When Yolanda first saw a picture of Rudy’s parents, she understood how different they were from her parents. Rudy’s parents were young and lively, while Yolanda’s were old-fashioned parents. According to Yolanda, “an embarrassment at parents’ weekend, my father with his thick moustache and three-piece fedora hat, my mother in one of her outfits. She bought specifically to visit us at a school, everything overmatched” (Alvarez 98). This representation of their physical appearances was also manifested in how they raised their children. Yolanda grew up in a strict environment where she did not talk to her parents about seeing boys. At the same time, Rudy informed his parents he was seeing a Spanish girl, and they thought it was an excellent experience for him to find out about people from other cultures.
Yolanda’s background and upbringing also affected her language. Since she was not a native English speaker, she had some challenges with the English language. These challenges were manifested in different scenarios in the text. For example, she wrote an entire poem with Rudy and later discovered it was a pornographic poem after Rudy explained all the wordplays and double meanings (Alvarez 93). Because of her background, Yolanda had challenges writing poems that could resonate with the other English major students; she notes that “no one understood what my sublimated love sonnet was all about, but Rudy’s brought down the house. Suddenly, it seemed to me not only that the world was full of English majors but with people with a lot more experience than I had. I cursed immigrant origins” (Alvarez 94). Similarly, she notes that if she had been born in Virginia or Connecticut, she too would be able to understand the jokes that everyone was making about the last two letters of the year 1969 (Alvarez 95). This self-doubt shows that her childhood environment affected her language and her self-confidence.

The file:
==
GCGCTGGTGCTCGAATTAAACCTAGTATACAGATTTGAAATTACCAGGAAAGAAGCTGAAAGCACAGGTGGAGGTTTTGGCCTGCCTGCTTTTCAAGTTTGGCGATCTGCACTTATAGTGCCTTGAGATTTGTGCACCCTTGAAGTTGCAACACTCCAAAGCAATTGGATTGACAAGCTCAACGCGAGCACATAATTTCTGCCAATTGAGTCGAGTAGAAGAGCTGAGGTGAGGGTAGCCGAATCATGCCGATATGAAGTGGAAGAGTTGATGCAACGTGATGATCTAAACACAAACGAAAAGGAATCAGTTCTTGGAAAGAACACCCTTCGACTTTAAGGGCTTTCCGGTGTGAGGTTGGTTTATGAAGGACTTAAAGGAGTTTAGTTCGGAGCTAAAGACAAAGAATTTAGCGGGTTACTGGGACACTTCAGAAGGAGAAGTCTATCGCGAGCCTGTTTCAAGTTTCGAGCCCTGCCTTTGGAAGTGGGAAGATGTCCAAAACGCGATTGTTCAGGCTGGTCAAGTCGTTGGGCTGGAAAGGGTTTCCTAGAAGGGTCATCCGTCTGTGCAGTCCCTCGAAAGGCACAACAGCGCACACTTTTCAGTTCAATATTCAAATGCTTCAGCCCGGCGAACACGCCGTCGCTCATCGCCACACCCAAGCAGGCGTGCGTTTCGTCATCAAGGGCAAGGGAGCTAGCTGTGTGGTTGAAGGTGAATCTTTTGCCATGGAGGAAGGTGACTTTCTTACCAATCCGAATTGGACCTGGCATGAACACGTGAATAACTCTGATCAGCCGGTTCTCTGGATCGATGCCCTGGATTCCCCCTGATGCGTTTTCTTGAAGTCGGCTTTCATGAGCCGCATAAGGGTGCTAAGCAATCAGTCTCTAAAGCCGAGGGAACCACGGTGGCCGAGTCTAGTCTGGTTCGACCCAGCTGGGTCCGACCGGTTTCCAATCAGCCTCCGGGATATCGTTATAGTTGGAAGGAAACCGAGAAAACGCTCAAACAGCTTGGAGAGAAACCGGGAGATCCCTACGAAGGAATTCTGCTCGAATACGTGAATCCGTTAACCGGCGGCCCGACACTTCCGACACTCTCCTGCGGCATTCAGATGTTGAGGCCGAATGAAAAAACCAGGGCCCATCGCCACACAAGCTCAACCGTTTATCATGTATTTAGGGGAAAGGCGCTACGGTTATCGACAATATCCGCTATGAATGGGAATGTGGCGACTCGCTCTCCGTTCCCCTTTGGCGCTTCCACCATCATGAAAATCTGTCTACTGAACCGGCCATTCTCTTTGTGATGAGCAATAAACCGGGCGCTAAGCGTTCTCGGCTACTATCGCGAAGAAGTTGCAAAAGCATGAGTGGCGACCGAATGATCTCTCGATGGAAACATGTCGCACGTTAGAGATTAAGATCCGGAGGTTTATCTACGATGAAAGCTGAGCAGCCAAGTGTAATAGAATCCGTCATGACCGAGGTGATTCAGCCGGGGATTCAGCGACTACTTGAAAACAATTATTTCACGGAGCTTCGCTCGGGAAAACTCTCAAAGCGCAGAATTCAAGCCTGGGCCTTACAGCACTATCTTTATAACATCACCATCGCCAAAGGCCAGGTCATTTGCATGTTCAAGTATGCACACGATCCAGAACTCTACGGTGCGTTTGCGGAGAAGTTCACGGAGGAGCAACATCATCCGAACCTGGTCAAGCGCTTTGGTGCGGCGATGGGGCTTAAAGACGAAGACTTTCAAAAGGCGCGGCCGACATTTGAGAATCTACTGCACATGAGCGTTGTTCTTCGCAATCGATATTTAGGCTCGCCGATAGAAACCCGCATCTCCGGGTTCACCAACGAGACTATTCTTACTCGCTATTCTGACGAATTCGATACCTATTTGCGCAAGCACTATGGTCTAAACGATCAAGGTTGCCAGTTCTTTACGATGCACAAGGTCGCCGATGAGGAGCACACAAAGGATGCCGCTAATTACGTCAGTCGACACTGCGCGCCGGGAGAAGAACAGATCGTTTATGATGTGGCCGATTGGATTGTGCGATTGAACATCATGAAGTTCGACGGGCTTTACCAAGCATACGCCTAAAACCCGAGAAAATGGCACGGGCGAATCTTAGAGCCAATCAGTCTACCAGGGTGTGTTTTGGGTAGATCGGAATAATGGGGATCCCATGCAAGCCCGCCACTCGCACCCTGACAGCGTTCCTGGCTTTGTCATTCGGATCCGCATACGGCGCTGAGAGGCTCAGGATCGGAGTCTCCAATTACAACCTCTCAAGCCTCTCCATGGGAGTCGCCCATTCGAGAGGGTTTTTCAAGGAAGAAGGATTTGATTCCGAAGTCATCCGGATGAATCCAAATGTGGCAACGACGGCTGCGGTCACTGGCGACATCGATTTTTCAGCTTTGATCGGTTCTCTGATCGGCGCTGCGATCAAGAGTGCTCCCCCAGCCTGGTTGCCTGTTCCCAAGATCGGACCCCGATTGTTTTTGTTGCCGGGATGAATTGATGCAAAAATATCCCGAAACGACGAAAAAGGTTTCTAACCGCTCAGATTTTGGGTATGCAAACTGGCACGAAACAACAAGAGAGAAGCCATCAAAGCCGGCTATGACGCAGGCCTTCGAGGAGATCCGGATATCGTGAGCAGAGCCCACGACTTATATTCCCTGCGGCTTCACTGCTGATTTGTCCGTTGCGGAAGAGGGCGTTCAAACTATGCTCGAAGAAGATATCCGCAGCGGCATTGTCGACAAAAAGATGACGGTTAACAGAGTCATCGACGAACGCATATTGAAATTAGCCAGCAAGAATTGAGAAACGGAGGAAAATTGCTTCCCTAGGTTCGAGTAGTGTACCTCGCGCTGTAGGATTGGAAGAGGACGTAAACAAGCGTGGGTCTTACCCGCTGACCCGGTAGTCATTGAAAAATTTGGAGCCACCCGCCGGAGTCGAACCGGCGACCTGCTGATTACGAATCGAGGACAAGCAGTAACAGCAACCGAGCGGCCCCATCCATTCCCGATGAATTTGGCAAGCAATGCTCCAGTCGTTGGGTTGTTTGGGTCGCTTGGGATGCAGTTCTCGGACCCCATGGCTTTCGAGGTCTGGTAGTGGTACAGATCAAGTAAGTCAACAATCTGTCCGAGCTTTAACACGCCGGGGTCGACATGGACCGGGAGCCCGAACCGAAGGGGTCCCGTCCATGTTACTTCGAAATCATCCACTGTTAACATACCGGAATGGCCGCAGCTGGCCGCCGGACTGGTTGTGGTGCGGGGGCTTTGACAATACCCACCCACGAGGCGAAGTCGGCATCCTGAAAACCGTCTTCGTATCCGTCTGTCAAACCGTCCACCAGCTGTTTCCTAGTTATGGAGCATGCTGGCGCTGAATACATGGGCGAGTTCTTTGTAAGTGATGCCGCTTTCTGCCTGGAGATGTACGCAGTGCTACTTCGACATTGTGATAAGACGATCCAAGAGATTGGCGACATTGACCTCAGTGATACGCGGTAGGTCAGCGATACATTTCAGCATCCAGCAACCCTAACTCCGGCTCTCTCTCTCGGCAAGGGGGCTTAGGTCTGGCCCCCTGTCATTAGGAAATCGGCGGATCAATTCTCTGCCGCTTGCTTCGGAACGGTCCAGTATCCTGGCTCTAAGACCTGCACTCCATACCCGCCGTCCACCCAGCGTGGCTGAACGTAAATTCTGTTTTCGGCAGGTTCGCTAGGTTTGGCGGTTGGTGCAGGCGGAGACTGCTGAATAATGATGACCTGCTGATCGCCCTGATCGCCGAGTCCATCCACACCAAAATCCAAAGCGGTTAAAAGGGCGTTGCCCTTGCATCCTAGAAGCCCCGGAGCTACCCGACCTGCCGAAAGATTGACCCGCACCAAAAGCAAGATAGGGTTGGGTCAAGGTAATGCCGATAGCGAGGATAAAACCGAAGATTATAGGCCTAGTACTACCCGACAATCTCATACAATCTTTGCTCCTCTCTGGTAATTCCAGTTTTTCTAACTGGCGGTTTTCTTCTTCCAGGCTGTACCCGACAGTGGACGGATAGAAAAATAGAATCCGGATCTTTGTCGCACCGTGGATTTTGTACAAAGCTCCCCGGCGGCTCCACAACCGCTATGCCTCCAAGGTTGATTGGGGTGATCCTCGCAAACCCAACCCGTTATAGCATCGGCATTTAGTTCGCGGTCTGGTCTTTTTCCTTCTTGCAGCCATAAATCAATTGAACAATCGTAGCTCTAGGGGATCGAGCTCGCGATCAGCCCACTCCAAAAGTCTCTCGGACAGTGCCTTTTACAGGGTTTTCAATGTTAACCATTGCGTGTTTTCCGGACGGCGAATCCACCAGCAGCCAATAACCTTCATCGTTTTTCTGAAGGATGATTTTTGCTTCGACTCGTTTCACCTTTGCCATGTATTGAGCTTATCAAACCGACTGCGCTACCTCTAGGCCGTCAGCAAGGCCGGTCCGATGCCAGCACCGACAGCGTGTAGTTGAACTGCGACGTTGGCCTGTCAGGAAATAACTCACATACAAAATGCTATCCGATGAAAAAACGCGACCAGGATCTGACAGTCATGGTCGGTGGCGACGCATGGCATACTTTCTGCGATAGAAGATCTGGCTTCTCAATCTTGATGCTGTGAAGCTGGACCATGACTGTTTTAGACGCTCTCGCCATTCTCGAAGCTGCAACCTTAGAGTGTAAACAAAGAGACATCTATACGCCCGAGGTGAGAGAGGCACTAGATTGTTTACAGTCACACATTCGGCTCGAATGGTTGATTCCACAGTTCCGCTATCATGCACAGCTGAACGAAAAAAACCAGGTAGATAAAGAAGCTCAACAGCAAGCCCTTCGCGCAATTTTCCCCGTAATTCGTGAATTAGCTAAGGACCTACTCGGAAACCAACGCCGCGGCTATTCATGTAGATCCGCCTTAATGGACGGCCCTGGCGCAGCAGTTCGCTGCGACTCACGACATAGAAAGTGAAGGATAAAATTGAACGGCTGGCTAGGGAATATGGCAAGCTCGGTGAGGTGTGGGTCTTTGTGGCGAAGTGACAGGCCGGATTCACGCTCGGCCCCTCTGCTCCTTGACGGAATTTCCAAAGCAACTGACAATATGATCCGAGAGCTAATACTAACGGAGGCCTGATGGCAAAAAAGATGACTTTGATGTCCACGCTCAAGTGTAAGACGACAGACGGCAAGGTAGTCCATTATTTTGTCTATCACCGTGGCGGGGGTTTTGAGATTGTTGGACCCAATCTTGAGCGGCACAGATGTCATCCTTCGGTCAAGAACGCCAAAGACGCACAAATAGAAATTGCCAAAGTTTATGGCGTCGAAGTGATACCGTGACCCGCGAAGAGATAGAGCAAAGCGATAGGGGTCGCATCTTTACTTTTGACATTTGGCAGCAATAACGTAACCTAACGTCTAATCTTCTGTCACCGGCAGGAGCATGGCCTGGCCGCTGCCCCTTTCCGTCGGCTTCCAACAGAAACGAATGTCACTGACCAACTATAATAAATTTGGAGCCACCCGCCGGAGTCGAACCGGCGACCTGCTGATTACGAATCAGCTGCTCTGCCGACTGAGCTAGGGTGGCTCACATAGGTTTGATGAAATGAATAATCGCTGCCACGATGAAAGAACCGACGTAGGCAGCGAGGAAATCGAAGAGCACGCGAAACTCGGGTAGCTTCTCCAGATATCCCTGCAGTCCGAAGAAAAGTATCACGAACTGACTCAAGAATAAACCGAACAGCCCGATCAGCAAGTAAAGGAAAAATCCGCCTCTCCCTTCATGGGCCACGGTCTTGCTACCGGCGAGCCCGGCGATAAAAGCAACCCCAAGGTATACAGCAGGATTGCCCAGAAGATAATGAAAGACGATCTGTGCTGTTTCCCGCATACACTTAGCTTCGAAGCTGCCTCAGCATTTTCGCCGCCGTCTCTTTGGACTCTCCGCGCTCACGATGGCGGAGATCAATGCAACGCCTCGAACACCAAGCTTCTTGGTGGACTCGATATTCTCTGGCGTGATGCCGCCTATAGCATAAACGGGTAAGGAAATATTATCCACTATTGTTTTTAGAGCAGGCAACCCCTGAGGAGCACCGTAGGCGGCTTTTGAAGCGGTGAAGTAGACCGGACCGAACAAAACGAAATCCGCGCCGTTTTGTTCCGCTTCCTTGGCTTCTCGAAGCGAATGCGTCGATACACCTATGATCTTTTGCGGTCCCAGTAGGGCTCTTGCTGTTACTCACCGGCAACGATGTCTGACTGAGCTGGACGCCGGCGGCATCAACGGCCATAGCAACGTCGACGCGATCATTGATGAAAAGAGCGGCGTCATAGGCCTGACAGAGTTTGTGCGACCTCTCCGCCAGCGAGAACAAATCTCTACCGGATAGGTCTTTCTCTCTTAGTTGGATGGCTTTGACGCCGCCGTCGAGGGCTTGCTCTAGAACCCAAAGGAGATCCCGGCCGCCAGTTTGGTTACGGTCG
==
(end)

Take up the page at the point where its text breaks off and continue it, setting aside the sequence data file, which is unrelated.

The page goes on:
Additionally, people’s expectations of her language abilities are also different from those of the other students, as Rudy’s parents were surprised by her ‘accent less’ English (Alvarez 100). Yolanda’s challenges in school show how her background and upbringing had affected her language abilities. Again, Yolanda had additional flexibility with words compared to Rudy. For example, when Rudy jokingly said that “I’m not fucking going to rape you!” Yolanda noted how this sort of language would be frowned upon by her father (Alvarez 96). The fact that words had different meanings to Yolanda compared to Rudy and the other students shows the impact of her upbringing and background on her language.
How the Garcia Girls Lost Their Accents shows the Garcia girls’ challenges growing up in America after spending their early years in different cultures. This paper explores how their culture made them different. In this text, Yolanda is the main character, and the setting is her English primary class and school. The paper shows how Yolanda’s background and upbringing made her different in terms of her name, attitude and behavior towards sex, her sex education, parents, and language. Comparisons are done with the other students and mostly her boyfriend Rudy.
Alvarez, Julia. How the Garcia girls lost their accents. New York: Plume, 1991.